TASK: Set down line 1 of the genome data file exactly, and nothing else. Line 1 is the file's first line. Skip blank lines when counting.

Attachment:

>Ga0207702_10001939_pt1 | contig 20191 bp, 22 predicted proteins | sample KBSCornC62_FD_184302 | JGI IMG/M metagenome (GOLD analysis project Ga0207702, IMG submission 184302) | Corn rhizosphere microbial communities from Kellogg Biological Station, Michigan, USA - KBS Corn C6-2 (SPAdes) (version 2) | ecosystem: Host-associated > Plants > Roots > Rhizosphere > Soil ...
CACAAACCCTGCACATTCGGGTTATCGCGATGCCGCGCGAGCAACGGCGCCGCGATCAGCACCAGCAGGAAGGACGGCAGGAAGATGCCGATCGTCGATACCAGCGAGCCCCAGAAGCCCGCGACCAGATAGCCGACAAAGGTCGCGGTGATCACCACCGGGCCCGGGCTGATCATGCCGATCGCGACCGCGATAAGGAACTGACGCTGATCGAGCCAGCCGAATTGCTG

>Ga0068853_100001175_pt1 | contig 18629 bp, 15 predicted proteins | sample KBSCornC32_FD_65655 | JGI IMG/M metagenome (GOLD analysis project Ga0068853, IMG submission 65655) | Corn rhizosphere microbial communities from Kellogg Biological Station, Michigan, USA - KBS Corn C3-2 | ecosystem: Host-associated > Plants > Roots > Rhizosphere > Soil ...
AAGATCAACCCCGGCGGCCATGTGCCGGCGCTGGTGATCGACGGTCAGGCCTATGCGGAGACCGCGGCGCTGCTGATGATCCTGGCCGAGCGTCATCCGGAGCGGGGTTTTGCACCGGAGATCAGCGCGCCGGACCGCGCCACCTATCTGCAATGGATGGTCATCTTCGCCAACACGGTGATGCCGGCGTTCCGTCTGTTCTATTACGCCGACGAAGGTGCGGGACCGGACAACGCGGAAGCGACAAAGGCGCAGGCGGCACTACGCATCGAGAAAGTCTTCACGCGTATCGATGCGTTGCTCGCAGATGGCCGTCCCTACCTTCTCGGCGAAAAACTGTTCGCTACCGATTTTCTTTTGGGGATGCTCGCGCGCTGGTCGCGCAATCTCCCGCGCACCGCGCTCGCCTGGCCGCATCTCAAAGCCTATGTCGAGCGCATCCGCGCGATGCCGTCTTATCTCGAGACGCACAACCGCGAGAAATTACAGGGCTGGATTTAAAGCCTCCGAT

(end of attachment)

>Ga0207702_10001939_pt1 | contig 20191 bp, 22 predicted proteins | sample KBSCornC62_FD_184302 | JGI IMG/M metagenome (GOLD analysis project Ga0207702, IMG submission 184302) | Corn rhizosphere microbial communities from Kellogg Biological Station, Michigan, USA - KBS Corn C6-2 (SPAdes) (version 2) | ecosystem: Host-associated > Plants > Roots > Rhizosphere > Soil ...